“The last few months are something that I’m going to remember for a long time and I’m pretty proud to say that I did that (leading the AHL in playoff goal scoring),” said L’Heureux who scored 10 times during the postseason. “It was tough the way it ended for us, but our run was something that was a lot of fun to be part of.”

Fellow rookie Joakim Kemell also shined in the postseason. While the goal scoring didn’t come as easily for the 20-year-old as it did last spring, the explosive Finn contributed eight assists and 11 points in 15 playoff contests.

Another important cog in Nashville’s future plans, forward Phil Tomasino, scored five timely playoff goals this spring.

“(Winning five straight elimination games), that was something special that we did here this year,” Tomasino said. “The margins in the postseason are so slim, but we all believed we could win four straight games against Coachella Valley.”

Through a player loan from the San Jose Sharks, and later this summer via trade back to Preds organization, general manger Scott Nichol found a gem in talented young forward Ozzy Wiesblatt. The 2020 Sharks first-round draft selection contributed nine points for Milwaukee in the playoffs.

“It was a privilege to be able to put on an Admirals jersey, and to be here and play here this spring,” Wiesblatt said. “I can’t say enough good things about this organization, and it was unbelievable to be able to go that far with this great group of guys.”

Another rookie, defenseman Ryan Ufko also stood out this spring, posting 10 points in his first ever professional postseason. The 21-year-old Smithtown, New York native, played in only nine regular season AHL games prior to the Calder Cup playoffs. But Ufko then went on to play in 15 postseason contests and scored an insurance goal in Milwaukee’s clinching Game 5 victory against Grand Rapids.

“The staff, the older guys, and all of the younger guys did a really nice job of welcoming me into the group,” said Ufko, who left UMass-Amherst in March after three stellar NCAA seasons. “Milwaukee helped me fit right in, and I never felt like an outsider here. They did that with the way they play, and the coaching staff made it simple for me. They wanted me to play my game because that’s why I was brought here.”

Defenseman Spencer Stastney took a huge next step and emerged as a solid National Hockey League player with Nashville. Stastney returned for 10 games of Milwaukee’s playoff run, and Ufko and Statsney were supported on the Admirals blue line by a quartet of solid veterans, in Del Gaizo, Roland McKeown, Adam Wilsby, and captain Kevin Gravel.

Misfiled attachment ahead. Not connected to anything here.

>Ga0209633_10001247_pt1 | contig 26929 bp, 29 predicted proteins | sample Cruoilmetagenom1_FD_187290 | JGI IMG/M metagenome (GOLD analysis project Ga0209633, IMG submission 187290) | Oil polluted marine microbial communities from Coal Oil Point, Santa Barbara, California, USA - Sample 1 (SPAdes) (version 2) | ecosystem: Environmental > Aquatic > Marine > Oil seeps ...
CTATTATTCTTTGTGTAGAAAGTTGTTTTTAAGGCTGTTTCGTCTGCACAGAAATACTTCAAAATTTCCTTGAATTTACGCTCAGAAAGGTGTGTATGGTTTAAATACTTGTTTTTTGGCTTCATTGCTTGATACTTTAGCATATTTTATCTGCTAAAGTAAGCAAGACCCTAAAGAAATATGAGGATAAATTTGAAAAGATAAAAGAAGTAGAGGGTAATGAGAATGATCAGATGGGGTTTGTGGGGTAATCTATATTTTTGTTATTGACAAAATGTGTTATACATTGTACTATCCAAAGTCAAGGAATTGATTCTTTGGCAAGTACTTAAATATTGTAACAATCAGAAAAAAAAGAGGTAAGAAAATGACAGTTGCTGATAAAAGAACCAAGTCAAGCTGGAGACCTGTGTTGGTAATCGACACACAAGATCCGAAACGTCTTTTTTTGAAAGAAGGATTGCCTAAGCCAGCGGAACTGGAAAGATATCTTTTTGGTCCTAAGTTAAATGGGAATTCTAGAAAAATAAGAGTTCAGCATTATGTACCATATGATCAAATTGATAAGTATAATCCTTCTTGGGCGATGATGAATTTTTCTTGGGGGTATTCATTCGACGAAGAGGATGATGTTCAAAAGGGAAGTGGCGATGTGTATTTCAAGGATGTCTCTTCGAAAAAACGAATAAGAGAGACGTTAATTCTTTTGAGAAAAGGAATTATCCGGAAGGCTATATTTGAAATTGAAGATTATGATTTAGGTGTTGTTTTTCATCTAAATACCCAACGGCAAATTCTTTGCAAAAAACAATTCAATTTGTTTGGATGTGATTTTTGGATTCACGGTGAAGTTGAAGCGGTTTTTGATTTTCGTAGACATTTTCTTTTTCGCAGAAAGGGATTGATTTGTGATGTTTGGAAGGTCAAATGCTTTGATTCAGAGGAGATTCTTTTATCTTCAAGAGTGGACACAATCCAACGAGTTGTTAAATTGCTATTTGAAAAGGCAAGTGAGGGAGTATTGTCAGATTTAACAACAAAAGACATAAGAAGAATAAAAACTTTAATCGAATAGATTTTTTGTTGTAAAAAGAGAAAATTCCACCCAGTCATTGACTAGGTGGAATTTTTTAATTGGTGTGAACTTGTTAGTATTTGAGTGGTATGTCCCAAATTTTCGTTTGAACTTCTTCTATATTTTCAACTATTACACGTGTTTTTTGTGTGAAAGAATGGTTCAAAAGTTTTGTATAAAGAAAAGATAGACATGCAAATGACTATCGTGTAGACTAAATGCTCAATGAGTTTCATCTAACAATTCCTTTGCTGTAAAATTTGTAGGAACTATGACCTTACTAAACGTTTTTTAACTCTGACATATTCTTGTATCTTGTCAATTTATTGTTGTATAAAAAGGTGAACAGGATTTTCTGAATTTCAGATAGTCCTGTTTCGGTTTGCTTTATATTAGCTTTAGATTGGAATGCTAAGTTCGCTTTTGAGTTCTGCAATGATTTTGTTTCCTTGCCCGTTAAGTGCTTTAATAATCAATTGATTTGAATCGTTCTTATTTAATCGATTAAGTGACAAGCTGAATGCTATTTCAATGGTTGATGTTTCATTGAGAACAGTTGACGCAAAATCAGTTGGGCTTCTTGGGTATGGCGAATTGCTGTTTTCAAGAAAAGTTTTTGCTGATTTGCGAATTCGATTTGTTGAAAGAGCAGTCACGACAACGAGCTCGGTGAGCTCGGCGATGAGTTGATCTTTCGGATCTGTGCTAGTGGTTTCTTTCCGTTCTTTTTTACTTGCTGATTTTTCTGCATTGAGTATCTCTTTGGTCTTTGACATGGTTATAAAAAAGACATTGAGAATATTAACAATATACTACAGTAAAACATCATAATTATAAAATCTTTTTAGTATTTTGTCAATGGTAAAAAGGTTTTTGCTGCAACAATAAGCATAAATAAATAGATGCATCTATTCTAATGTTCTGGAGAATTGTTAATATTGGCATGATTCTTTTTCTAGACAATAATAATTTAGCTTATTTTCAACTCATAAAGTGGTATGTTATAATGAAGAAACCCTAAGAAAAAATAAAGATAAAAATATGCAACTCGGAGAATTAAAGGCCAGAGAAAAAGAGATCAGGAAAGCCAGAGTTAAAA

“We’d love to still be playing, and we feel like we had the group to continue to be playing, but sometimes it doesn’t work out in your favor,” Gravel said. “It’s hard to win the whole thing, and only one team gets to do it every year, even if other teams deserve to be champions. We had an unreal group this year, and I was happy to have been a part of it. I’m really going to miss playing with these guys.”

In his second professional season in North America, Yaroslav Askarov emerged as one of the AHL’s best goaltenders and one of the league’s top prospects. The 22-year-old, Omsk, Russia native played in 44 games for Milwaukee in 2023-24, posting a record of 30-13-1, with a 2.39 goals against average and .907 save percentage.

His tandem partner Troy Grosenick also played well during the season and was clutch in the playoffs. Grosenick backstopped his team’s reverse sweep against Texas in the Central Division semifinals, making 29 saves in Milwaukee’s 5-3, clinching Game 5 victory over the Stars. The 34-year-old followed that up with some stellar play versus Grand Rapids and was in goal for Milwaukee’s only win against the Firebirds.

“It was a disappointing way to end our season, as we thought we had something really special going with our team,” said Grosenick, who posted a 30-save shutout victory in the winner-take-all contest against the Griffins. “If a few things and bounces went more our way against Coachella Valley, we could be having a different conversation about our team.”

While Milwaukee’s roster will look different four months from now, the squad will be in good hands with many of its young players, and even some of the veterans like Gravel, coming back. The Admirals captain can’t wait for the puck to drop on the 2024-25 AHL season.

“I’m excited to be coming back, and we are going to use this postseason’s experience to grow both as players and as a team,” Gravel said. “We’ve played in a lot of high stakes moments during the last two springs, high pressure moments, and we did well in those moments. The players who have been through these runs that come back next year will be better off for it.”